A conception of law which identifies what is right with the notion of what is good for - for the individual, or the family, or the people, or the largest number - becomes inevitable once the absolute and transcendent measurements of religion or the law of nature have lost their authority. And this predicament is by no means solved if the unit to which the "good for" applies is as large as mankind itself. For it is quite conceivable, and even within the realm of practical political possibilities, that one fine day a highly organized and mechanized humanity will conclude quite democratically - namely by majority decision - that for humanity as a whole it would be better to liquidate certain parts thereof.

Arendt feared a base form of democracy that denied human rights and could sanction genocide as 'the will of the majority'. What we have allowed to happen instead manages to sidestep the outrage that would erupt in the face of overt mass murder - the majority decision has been made not to exterminate, but merely to abandon our equality. In our digital age, a virtual construct of exclusion can exist in the same physical space as the illusory freedom of those who co-operate with the dictates of overlords who take the name 'public health' in scandalous vain. Travel, shopping, employment, entertainment... whatever it might be that the powers in charge of the New Empire wish to withdraw from the unvaccinated, the virtual barbed-wire labyrinth rises up from the depths of the internet to deny and imprison. Freedom has become conditional upon compliance, and horrifically we too cheered as the entire edifice of human rights came crashing down around us.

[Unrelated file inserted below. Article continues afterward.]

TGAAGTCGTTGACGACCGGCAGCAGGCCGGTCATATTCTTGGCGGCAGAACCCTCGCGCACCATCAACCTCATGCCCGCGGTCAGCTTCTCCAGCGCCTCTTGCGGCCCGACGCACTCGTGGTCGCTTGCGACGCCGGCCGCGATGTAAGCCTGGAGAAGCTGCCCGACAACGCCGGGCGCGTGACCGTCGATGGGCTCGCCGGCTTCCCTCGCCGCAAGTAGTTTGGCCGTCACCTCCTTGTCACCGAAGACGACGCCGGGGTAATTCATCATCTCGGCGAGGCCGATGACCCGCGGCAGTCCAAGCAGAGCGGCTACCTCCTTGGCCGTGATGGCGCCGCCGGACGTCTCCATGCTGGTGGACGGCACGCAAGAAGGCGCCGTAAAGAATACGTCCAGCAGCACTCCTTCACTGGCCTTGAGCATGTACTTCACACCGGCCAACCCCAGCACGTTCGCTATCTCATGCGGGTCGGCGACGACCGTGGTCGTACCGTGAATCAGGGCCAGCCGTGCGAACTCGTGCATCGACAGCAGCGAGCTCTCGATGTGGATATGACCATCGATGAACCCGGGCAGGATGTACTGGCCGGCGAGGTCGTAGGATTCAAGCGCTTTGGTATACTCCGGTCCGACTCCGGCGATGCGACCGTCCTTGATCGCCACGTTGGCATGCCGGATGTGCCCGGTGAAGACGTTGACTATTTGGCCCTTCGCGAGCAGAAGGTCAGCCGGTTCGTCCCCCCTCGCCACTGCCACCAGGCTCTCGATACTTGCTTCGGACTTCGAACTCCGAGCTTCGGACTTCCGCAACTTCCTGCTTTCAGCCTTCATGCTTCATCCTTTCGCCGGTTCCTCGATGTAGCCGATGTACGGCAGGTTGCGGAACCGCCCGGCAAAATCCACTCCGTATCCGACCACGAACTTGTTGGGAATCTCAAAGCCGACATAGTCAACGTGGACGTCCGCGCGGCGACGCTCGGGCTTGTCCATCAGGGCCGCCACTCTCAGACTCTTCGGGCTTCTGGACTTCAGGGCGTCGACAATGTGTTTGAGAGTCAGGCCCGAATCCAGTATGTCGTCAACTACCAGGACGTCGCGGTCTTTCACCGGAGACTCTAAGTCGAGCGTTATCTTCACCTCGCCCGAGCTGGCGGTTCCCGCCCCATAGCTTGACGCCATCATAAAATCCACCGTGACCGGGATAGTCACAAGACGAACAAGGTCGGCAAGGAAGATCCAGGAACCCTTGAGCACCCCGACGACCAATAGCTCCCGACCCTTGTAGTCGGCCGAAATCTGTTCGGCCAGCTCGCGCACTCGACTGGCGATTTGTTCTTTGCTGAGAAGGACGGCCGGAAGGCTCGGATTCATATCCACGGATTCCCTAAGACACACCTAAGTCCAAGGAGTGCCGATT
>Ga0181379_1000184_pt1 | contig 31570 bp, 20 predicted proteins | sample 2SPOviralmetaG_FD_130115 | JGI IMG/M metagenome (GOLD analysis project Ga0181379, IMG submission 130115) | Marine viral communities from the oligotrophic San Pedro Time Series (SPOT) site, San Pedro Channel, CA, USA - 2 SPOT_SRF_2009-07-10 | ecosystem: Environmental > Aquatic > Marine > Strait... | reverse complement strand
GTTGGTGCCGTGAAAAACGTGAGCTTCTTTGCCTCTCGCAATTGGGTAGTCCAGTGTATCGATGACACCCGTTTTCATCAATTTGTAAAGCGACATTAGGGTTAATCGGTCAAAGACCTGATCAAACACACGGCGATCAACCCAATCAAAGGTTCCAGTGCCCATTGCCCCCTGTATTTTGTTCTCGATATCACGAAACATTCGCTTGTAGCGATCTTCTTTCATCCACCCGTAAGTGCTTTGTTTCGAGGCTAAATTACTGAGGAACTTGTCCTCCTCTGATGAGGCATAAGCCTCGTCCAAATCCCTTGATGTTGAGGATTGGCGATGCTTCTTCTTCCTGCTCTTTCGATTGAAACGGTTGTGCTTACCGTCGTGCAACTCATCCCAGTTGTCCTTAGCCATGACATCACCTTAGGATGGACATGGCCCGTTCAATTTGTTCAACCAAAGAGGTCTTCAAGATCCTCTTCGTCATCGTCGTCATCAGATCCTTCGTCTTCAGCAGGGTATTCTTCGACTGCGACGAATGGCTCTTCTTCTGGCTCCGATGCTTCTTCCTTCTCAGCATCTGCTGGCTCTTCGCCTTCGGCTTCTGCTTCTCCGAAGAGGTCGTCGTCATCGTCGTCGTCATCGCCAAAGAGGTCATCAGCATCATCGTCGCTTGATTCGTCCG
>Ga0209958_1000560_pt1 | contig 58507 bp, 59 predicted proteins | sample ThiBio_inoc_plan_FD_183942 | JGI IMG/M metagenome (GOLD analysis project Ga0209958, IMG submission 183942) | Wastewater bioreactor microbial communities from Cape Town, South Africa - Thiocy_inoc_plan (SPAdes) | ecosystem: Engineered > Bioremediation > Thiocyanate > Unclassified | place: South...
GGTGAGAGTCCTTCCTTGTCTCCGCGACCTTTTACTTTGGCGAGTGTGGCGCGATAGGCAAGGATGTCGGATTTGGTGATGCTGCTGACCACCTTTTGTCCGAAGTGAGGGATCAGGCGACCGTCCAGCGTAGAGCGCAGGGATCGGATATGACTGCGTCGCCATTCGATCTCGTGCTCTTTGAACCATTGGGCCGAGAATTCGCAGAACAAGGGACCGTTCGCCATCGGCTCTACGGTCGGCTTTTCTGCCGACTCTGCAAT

Next: The Third Accord

Fall of the Old Republic

Part one of a three-part memorial for human rights.

How Liberty Dies